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US Media Praises Russia's Reported Effort to Build F-16-Styled Single-Engine Stealth Fighter

© Photo : Russian Ministry of DefenceSukhoi Su-57 fighter jet flying without a canopy during testing.
Sukhoi Su-57 fighter jet flying without a canopy during testing. - Sputnik International, 1920, 28.05.2021
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For the last several decades, aviation constructor bureaus in Russia have been focusing their efforts on perfecting the design of twin-engine fighter jets, while paying less attention to lightweight fighters.

Russia's Sukhoi Design Bureau is currently working on a completely new fighter jet that will feature a low radar signature, "super manoeuvrability", supersonic speeds of over two Machs, and a thrust vectoring nozzle, a source in the defence industry tells Sputnik. And "nozzle" is not a typo – the new jet will reportedly come equipped with only one engine instead of the two seen on all of the Russian and Soviet-made jets in the few last decades.

That vectoring nozzle is what will give the new lightweight fighter an extra edge in dogfights, where Russia's Su jets already excel and have been globally acclaimed as remarkable opponents.  

Aviation enthusiasts purportedly got a small peek into the design of the reportedly developed jet – an internet user under the handle BMPD recently posted a photo of the Deputy Prime Minister of Russia Yury Borisov's desk with a piece of the model of an unknown fighter jet at the edge of the image. While the nose of the aircraft resembled that of the Su-57, it also had a single air intake in the underbelly – a design typical for US fighters, specifically the F-16. The single instead of double intake suggests a single-engine design, although the image does not reveal the model's tail.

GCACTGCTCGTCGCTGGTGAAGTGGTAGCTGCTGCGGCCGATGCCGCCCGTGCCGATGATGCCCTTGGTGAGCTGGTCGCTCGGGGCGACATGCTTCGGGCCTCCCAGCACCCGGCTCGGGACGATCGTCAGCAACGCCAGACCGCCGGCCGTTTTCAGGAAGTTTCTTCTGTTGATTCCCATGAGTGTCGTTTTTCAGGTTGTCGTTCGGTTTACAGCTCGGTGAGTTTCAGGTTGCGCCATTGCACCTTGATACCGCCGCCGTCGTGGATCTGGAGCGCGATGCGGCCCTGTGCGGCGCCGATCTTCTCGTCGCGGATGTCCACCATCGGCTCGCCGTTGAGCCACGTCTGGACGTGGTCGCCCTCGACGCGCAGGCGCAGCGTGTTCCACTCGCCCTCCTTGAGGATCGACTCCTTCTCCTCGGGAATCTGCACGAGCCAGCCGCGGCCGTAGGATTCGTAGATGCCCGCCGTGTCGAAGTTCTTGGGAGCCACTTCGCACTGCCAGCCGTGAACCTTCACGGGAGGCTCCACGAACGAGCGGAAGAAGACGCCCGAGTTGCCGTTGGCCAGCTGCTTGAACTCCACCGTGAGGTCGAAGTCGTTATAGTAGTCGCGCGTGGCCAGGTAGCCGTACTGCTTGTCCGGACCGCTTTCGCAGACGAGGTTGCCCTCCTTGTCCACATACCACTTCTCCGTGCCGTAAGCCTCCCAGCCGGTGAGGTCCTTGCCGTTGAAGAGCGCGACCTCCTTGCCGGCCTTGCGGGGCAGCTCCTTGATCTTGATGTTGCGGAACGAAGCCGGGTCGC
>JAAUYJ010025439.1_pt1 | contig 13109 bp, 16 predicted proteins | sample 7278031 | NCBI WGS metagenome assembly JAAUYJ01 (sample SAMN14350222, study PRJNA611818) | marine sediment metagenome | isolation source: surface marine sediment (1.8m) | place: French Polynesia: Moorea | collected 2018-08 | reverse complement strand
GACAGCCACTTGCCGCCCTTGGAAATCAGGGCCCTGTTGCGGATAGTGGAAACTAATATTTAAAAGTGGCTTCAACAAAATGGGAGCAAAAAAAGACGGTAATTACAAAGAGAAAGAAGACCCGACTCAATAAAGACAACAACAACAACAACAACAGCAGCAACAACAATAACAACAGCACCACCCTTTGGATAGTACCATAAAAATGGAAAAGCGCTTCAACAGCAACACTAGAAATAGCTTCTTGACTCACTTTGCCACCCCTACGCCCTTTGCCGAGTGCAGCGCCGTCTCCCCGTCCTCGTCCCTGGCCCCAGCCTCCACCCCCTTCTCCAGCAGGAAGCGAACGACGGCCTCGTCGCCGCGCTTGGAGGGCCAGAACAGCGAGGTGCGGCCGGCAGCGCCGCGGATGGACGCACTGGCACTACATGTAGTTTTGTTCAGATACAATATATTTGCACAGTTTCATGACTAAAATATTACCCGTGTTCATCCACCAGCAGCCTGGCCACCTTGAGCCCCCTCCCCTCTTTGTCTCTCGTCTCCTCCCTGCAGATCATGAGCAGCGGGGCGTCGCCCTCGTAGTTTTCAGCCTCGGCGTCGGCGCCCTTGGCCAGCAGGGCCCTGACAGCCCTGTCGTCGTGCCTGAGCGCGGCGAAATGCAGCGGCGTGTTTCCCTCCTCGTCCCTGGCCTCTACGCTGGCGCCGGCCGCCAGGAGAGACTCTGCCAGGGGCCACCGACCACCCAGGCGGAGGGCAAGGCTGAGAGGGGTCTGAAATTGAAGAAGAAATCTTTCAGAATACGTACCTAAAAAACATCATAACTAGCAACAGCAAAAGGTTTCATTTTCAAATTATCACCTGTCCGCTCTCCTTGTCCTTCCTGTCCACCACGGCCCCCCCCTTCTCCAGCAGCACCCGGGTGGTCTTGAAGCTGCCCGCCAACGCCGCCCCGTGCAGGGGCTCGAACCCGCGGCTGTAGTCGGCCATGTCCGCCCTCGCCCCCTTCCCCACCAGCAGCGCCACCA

Why Might a New Lightweight Fighter Be Useful for Russia?

The Russian defence industry has long focused on twin-engine fighter jets instead of single-engine aircraft. The twin-engine allows for greater survivability in scenarios where one of the engines is damaged. In addition, the two-engine version was a logical choice considering how vast Russia is, the magazine Popular Mechanics indicated.

However, the lighter single-engine alternative to the Su-57 might prove to be a better dogfighting machine. The thrust vectoring nozzle allows the aircraft to easily gain a "positional advantage" over an adversary, the magazine noted. There is also an added advantage: it will benefit Russia as a major player on the global arms market, Popular Mechanics said, adding:

"Single-engine fighters are useful, too—and could sell well abroad. A Russian version of the F-35 might very well prove popular, so long as it's cheaper to buy and fly", the magazine alleged.
Test flight of Russia's Okhotnik ('Hunter') drone. - Sputnik International, 1920, 05.12.2020
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There has, however, been no official confirmation of what was seen on Borisov's table actually being what the new jet will look like. The CEO of Russia's Rostec Corporation, Sergey Chemezov, hinted in December 2020 that the state company was developing a light- or medium-weight combat aircraft, possibly an unmanned plane. Another state enterprise, the United Aircraft Corporation, said in the same year that it had begun working on a new aviation platform that will include among other things the development of a lightweight fighter jet.

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